The same paper warned Australia that China would “punish” it and its soldiers could be among the first batch of Western soldiers to perish in the South China Sea. While the newspaper does not represent the Chinese government, it has been used to pass on threatening messages by the Chinese government in a language not traditionally used by diplomats.

From a strategic point of view, arming Australia with nuclear-powered submarines may sound logical enough, given the increasing presence of China in the Pacific over the past decade. But China may now do the same for its own allies, including the already nuclear-armed North Korea. Moreover, the act may break any unified front among the Europeans towards Chinese expansionist ambitions in the Pacific, aside, of course, from the UK.

The European Union and members of the NATO countries have expressed their solidarity with France and denounced the AUKUS deal. Most European powers believe that France has been treated unfairly in this affair, and the German foreign minister described it as a “wake-up call” for the bloc, calling for more cooperation in Europe.

French President Emmanuel Macron expressed his interest in forming a European military pact parallel to NATO some years ago. Though the finances required for such an alliance may not be available at the moment, actions of the sort that the US has carried out in the Pacific may put the idea on the table in the foreseeable future.

One of the dangers of the Australian breach of contract is that NATO will not be able to count on France in facing up to China. This is not just the case on the military level, but may be true on the diplomatic and political levels too, where France and other European powers may be less likely to back any US movement against Russia and China.  

The Europeans have seen that the Biden administration will stab them in the back for political or economic gain should the need come for it. The Biden administration’s reckless withdrawal from Afghanistan has already shown that this is an administration that is myopic as far as the political repercussions of its actions are concerned.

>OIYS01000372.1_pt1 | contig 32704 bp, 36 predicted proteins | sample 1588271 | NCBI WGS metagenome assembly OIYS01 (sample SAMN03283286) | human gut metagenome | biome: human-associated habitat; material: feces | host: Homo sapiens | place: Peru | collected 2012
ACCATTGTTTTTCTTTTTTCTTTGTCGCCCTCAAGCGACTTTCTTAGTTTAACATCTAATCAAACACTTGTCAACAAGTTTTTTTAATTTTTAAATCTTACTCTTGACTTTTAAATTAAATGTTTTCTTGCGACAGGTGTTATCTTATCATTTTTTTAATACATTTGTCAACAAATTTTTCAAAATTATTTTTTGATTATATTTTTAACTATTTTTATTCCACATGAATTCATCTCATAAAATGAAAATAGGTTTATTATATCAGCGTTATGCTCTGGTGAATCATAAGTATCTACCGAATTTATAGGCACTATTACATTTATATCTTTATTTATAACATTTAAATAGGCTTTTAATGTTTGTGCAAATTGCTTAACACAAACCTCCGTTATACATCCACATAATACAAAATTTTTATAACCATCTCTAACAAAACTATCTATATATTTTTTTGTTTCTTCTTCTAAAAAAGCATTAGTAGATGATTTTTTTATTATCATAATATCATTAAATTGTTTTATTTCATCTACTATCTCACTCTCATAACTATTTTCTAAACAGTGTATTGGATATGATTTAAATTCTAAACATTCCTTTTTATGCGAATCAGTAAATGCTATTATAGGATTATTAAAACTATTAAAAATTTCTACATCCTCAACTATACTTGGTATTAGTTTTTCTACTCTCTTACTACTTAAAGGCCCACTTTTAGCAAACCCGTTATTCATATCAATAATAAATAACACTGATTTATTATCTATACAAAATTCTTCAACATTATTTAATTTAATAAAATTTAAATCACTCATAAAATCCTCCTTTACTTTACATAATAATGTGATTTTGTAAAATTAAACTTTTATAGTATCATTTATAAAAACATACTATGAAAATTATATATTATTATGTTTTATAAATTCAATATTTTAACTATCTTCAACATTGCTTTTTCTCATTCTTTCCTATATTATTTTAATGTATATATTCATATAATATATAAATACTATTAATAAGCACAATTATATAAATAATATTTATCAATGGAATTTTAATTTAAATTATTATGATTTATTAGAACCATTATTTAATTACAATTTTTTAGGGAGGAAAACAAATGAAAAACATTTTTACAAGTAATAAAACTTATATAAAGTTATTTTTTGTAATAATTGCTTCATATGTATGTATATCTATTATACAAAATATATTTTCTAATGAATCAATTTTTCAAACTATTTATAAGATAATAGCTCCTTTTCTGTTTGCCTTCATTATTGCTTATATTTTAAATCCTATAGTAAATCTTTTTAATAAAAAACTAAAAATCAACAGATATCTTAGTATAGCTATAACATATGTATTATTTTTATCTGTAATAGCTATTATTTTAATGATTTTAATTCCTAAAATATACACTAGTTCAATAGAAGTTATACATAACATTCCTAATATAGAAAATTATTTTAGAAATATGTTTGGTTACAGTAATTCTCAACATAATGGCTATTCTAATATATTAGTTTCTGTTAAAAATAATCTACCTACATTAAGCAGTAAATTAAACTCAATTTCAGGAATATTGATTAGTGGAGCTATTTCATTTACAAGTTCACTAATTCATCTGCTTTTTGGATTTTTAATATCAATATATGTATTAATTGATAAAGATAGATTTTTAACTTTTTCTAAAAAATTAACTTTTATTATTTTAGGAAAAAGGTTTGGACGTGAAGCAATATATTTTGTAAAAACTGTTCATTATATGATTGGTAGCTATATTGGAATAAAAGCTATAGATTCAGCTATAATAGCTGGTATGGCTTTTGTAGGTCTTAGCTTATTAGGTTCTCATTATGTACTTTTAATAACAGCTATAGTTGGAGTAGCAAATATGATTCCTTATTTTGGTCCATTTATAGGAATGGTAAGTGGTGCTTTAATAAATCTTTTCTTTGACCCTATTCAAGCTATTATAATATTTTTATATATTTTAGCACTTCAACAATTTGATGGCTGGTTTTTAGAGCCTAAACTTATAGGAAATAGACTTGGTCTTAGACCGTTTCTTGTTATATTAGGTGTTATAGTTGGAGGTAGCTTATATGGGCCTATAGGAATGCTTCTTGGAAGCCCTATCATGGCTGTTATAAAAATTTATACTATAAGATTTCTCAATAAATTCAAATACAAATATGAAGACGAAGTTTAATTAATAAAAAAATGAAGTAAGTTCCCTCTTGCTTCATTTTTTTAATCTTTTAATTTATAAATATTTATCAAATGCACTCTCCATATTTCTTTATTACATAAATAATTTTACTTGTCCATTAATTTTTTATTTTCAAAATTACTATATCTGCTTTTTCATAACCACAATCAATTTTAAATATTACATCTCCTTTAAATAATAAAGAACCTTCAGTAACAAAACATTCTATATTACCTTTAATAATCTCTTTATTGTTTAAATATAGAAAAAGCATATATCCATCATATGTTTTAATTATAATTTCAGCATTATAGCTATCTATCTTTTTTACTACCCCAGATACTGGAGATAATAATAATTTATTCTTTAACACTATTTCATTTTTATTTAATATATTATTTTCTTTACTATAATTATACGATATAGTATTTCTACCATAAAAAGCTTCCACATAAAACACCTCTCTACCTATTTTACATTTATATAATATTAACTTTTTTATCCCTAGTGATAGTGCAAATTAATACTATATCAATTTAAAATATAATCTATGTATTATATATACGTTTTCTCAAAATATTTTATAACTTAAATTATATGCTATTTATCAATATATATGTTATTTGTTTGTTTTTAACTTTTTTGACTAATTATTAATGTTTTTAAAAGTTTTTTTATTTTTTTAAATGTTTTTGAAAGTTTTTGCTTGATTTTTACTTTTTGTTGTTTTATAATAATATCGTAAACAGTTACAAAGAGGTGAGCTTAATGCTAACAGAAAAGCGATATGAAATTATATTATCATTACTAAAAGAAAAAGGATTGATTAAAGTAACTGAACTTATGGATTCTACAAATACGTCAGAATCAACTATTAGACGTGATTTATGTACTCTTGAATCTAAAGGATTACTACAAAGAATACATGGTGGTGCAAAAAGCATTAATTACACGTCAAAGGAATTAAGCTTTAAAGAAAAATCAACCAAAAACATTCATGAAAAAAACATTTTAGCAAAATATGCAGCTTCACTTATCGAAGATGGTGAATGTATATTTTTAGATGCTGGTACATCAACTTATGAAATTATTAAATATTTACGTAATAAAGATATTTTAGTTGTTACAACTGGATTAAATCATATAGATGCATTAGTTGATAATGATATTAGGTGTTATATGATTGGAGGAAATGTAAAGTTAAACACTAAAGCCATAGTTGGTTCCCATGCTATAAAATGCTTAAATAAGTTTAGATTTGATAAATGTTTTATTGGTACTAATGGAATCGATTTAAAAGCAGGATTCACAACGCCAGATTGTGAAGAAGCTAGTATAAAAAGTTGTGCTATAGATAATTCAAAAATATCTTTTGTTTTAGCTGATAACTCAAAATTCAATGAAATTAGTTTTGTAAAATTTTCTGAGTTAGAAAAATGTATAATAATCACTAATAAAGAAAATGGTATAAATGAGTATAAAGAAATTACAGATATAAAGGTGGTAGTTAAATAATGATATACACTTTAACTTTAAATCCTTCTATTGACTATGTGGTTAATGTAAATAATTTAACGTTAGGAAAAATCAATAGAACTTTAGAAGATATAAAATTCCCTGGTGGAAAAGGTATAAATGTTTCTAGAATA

France has sent a bill to Australia for breaching the submarines contract, and the penalties range from long-term lawsuits to an economic embargo.

The Biden administration may have gained a lucrative arms contract with Australia, together with the UK, but the fallout from that deal may far outweigh its financial gains and taint French-US relations for many years to come. The same thing is true for other European allies of the US.  

Given the path that Biden has been following over the past nine months, his autobiography, should he decide to write one after he finishes his four-year term as US president, could have the title of “how to lose allies and make enemies.”

*The writer is a political analyst and author of Egypt’s Arab Spring: The Long and Winding Road to Democracy.

*A version of this article appears in print in the 30 September, 2021 edition of Al-Ahram Weekly

Search Keywords:
Short link: